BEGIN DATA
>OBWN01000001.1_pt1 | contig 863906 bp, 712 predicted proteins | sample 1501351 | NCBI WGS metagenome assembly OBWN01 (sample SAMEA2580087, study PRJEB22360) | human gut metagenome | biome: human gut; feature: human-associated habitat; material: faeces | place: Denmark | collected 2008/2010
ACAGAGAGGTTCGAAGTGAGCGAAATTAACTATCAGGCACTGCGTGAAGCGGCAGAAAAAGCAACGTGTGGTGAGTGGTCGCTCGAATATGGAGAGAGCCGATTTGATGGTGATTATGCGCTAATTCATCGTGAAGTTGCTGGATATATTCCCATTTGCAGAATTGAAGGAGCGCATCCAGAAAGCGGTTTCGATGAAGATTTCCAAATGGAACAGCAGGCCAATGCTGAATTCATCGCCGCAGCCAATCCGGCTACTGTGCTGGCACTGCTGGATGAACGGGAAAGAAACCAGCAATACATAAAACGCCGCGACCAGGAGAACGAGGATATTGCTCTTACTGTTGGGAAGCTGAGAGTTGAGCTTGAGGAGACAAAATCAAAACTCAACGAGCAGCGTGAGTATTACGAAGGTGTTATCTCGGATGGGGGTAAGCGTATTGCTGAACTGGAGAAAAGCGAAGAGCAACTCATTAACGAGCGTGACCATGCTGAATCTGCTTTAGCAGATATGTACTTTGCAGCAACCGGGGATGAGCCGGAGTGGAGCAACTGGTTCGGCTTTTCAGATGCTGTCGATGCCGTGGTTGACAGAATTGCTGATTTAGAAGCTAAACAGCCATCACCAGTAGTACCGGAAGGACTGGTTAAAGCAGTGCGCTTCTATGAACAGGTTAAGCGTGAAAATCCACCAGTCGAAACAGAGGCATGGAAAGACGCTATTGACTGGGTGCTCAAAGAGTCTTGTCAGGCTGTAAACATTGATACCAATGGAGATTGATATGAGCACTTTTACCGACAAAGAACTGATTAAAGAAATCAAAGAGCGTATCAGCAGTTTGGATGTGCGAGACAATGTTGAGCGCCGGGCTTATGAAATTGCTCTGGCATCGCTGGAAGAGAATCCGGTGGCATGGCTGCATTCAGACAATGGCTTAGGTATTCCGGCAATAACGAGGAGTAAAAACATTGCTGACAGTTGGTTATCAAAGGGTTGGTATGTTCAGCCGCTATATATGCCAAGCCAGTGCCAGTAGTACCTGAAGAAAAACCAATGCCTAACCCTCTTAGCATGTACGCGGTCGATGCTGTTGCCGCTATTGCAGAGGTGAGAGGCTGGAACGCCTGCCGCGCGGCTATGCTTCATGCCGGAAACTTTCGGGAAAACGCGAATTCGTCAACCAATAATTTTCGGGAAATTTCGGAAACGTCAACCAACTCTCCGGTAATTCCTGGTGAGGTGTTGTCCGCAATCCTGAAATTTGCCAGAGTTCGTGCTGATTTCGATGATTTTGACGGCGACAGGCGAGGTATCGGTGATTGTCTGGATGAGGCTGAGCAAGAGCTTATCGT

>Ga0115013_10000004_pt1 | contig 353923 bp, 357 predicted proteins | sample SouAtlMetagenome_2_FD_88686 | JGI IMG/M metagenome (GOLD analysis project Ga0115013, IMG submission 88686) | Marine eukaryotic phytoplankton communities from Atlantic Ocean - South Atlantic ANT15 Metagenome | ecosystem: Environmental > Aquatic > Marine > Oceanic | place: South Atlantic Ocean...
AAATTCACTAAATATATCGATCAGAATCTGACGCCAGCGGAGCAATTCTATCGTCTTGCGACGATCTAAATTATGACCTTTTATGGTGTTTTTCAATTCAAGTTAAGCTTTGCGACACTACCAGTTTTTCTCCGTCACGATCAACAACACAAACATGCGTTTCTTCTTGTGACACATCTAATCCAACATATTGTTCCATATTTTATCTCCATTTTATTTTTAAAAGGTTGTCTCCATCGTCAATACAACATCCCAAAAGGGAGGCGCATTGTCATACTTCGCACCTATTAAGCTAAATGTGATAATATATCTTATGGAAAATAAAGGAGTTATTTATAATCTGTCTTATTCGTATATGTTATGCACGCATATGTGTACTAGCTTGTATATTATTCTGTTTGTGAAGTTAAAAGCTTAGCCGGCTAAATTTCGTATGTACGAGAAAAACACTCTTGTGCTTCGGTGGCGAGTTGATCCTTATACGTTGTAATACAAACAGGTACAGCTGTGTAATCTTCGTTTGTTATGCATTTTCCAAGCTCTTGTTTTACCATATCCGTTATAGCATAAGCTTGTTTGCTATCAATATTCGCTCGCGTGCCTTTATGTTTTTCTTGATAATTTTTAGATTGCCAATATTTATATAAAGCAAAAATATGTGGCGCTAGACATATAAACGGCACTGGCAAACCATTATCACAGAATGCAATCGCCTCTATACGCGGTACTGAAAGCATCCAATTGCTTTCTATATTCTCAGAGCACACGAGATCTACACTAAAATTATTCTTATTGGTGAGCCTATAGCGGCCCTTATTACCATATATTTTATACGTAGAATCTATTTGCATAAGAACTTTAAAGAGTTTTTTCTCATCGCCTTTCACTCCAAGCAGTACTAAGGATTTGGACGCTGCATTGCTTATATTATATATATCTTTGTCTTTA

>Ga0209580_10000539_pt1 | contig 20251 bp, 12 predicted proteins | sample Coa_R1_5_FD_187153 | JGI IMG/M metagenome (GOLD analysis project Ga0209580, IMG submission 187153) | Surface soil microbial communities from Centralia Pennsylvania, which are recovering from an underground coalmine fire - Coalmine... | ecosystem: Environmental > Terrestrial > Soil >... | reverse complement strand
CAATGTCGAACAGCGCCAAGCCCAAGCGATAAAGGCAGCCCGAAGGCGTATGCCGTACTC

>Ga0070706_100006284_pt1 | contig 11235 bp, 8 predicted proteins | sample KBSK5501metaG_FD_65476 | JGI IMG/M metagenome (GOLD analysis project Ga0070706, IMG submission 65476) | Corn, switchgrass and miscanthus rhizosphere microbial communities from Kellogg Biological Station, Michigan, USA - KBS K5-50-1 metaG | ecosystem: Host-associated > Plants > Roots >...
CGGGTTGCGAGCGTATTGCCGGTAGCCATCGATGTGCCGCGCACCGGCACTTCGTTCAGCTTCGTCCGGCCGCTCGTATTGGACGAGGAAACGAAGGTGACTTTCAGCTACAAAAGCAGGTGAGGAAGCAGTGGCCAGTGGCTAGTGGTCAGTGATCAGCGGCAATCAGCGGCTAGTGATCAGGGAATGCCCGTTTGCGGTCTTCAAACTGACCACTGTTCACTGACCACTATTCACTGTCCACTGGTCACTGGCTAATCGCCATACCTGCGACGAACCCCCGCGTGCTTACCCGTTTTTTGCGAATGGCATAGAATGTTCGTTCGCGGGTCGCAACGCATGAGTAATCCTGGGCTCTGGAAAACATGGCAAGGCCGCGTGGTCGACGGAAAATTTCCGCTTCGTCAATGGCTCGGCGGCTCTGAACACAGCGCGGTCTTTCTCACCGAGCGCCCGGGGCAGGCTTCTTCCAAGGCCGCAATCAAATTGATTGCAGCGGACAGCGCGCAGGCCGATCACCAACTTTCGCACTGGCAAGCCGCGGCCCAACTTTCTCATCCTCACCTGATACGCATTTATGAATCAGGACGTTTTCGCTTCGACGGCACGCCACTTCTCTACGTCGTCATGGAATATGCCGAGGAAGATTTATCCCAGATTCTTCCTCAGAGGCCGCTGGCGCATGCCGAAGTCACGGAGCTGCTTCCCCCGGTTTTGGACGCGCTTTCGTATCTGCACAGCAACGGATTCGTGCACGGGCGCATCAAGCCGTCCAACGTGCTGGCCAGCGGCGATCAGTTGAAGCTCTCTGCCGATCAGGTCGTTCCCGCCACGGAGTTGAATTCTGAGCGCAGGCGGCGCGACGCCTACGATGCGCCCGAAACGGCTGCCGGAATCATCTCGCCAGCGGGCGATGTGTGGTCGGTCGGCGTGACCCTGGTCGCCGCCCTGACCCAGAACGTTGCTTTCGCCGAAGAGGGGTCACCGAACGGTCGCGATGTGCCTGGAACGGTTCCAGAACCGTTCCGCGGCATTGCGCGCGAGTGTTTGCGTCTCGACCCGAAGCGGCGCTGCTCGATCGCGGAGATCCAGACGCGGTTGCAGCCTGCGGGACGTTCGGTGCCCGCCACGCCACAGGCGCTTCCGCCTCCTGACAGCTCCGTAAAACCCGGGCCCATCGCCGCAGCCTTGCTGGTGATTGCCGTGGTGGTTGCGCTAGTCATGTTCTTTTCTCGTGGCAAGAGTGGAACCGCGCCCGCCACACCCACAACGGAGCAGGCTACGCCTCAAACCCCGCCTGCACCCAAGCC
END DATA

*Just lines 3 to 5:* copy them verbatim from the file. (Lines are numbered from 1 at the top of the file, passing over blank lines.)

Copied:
>Ga0115013_10000004_pt1 | contig 353923 bp, 357 predicted proteins | sample SouAtlMetagenome_2_FD_88686 | JGI IMG/M metagenome (GOLD analysis project Ga0115013, IMG submission 88686) | Marine eukaryotic phytoplankton communities from Atlantic Ocean - South Atlantic ANT15 Metagenome | ecosystem: Environmental > Aquatic > Marine > Oceanic | place: South Atlantic Ocean...
AAATTCACTAAATATATCGATCAGAATCTGACGCCAGCGGAGCAATTCTATCGTCTTGCGACGATCTAAATTATGACCTTTTATGGTGTTTTTCAATTCAAGTTAAGCTTTGCGACACTACCAGTTTTTCTCCGTCACGATCAACAACACAAACATGCGTTTCTTCTTGTGACACATCTAATCCAACATATTGTTCCATATTTTATCTCCATTTTATTTTTAAAAGGTTGTCTCCATCGTCAATACAACATCCCAAAAGGGAGGCGCATTGTCATACTTCGCACCTATTAAGCTAAATGTGATAATATATCTTATGGAAAATAAAGGAGTTATTTATAATCTGTCTTATTCGTATATGTTATGCACGCATATGTGTACTAGCTTGTATATTATTCTGTTTGTGAAGTTAAAAGCTTAGCCGGCTAAATTTCGTATGTACGAGAAAAACACTCTTGTGCTTCGGTGGCGAGTTGATCCTTATACGTTGTAATACAAACAGGTACAGCTGTGTAATCTTCGTTTGTTATGCATTTTCCAAGCTCTTGTTTTACCATATCCGTTATAGCATAAGCTTGTTTGCTATCAATATTCGCTCGCGTGCCTTTATGTTTTTCTTGATAATTTTTAGATTGCCAATATTTATATAAAGCAAAAATATGTGGCGCTAGACATATAAACGGCACTGGCAAACCATTATCACAGAATGCAATCGCCTCTATACGCGGTACTGAAAGCATCCAATTGCTTTCTATATTCTCAGAGCACACGAGATCTACACTAAAATTATTCTTATTGGTGAGCCTATAGCGGCCCTTATTACCATATATTTTATACGTAGAATCTATTTGCATAAGAACTTTAAAGAGTTTTTTCTCATCGCCTTTCACTCCAAGCAGTACTAAGGATTTGGACGCTGCATTGCTTATATTATATATATCTTTGTCTTTA

>Ga0209580_10000539_pt1 | contig 20251 bp, 12 predicted proteins | sample Coa_R1_5_FD_187153 | JGI IMG/M metagenome (GOLD analysis project Ga0209580, IMG submission 187153) | Surface soil microbial communities from Centralia Pennsylvania, which are recovering from an underground coalmine fire - Coalmine... | ecosystem: Environmental > Terrestrial > Soil >... | reverse complement strand